Design patterns – IoT and aggregation

In this article, you will learn how to insert IoT data with high throughput and then use aggregations in different fields for reporting. To understand this design pattern, you should already be familiar with Azure Cosmos DB and have a good understanding of change feed, request unit (RU), and Azure Functions. If these are new concepts for you, please follow the links above to learn about them.

Many databases achieve extremely high throughput and low latency because they partition the data. This is true for all NoSQL database engines like MongoDB, HBase, Cassandra, or Azure Cosmos DB. All these databases can scale out unlimitedly because of partitioning or sharding.

Let us look at Azure Cosmos DB more closely. On the top level, a container is defined. You can think of container as a table, a collection, or a graph but this is the main entity which holds all the information. Azure Cosmos DB uses the word “container” to define this top-level entity, and because Azure Cosmos DB is a multi-model database this container is synonymous with collections for SQL, MongoDB, and Graph APIs, and Tables for Cassandra or Table APIs.

A collection has many physical partitions which are allocated based on the throughput requirement of the collection. Today, for 10000 RU you may get ten partitions, but this number may change tomorrow. You should always focus on the throughput you want and should not worry about the number of partitions you got allocated, as I said, this number of partitions will change with data usage.

To achieve high scale throughput and low latency, you need to specify a partition key and row key while inserting the data and use the same partition key and row key while reading the data. If you choose the right partition key then your data will be distributed evenly across all the partitions, and the read and write operations can be in single digit milliseconds.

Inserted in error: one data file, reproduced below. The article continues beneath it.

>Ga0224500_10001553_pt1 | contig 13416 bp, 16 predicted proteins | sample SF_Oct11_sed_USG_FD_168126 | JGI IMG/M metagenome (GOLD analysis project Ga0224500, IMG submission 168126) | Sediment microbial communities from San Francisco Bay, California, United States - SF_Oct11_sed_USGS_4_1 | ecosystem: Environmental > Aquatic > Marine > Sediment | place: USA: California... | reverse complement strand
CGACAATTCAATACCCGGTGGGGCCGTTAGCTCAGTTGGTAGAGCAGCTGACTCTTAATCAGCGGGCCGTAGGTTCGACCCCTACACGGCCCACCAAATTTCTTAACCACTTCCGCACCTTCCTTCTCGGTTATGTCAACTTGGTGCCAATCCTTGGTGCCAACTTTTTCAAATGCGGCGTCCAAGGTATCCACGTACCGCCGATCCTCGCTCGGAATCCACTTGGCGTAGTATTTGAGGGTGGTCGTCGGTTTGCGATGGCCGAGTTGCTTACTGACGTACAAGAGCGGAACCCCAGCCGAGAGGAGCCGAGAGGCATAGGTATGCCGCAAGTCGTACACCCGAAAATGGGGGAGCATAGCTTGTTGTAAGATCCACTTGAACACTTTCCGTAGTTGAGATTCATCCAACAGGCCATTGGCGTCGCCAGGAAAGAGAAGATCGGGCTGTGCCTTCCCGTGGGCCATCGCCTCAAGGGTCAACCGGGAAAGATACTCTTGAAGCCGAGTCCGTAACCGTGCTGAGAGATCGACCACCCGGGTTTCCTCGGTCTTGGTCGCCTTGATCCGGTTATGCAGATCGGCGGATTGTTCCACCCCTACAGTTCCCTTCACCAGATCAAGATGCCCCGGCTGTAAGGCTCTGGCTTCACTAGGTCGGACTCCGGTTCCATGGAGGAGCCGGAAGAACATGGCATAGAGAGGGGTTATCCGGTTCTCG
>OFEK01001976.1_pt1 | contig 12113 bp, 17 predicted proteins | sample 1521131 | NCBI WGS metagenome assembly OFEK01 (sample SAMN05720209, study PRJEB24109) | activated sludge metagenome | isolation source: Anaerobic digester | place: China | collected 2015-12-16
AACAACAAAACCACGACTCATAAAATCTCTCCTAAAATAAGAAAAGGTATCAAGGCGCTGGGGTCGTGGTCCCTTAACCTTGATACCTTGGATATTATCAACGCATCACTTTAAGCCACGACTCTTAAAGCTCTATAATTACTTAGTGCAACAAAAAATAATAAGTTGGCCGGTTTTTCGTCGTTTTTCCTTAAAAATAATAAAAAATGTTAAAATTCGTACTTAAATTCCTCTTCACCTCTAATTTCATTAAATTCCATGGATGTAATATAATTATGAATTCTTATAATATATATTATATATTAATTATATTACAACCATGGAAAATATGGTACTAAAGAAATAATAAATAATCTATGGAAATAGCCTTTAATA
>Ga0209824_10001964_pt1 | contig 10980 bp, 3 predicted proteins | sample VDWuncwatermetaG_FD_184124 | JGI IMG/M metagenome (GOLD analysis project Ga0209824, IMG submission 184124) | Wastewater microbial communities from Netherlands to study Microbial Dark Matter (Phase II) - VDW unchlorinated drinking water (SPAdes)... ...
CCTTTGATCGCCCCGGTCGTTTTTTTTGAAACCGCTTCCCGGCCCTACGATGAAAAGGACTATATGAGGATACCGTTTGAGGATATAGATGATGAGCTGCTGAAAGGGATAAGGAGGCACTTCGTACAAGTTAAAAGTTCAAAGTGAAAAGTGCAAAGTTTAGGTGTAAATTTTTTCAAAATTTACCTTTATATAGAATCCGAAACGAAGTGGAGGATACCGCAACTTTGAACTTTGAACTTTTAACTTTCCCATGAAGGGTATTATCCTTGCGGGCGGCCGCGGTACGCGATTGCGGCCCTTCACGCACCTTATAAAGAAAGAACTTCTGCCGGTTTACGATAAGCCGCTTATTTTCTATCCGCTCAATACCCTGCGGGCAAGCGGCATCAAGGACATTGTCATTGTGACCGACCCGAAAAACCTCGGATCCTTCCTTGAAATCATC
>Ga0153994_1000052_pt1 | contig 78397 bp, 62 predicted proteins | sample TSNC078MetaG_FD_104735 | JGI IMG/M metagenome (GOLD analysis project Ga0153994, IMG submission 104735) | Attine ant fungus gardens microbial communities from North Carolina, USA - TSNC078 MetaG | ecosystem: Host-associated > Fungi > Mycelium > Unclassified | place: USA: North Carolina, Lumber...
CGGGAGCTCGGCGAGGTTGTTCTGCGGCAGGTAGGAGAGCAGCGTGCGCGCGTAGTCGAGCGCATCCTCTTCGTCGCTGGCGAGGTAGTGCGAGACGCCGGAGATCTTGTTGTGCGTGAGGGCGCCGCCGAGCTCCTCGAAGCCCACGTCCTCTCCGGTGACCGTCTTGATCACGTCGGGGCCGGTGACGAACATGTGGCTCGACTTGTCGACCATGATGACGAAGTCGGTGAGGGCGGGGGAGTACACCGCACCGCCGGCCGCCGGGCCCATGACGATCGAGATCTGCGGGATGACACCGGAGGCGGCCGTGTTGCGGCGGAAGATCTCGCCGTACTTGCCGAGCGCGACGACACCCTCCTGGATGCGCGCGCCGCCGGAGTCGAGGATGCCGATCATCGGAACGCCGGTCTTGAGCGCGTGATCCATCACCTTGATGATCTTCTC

Internally, Azure Cosmos DB uses hash-based partitioning. When you write an item, Azure Cosmos DB hashes the partition key value and uses the hashed result to determine which partition to store the item in. A good partition key will distribute your data equally among all the available partitions as shown in the figure below.


Good partition key, data is equally distributed

One to one mapping between partition keys and physical partitions doesn’t exist, meaning a single physical partition can store many keys. This is because on is a logical concept (partition key) and the other is a physical concept. Often novice users think that a partition key is equal to a physical partition. Please remember, one is a logical concept and the other is a physical concept, they are not mapped one to one. Each key is hashed and then using modulo operators, it is mapped to a partition. Each logical partition can store 10 GB of data, this limit may change in future and will automatically split when the data grows to more than 10 GB. Though you never have to worry about splitting partitions yourself, Azure Cosmos DB does it behind the scene. However, you should never have a partition key that may have more than 10 GB of data. 

A million partition keys will not create a million physical partitions.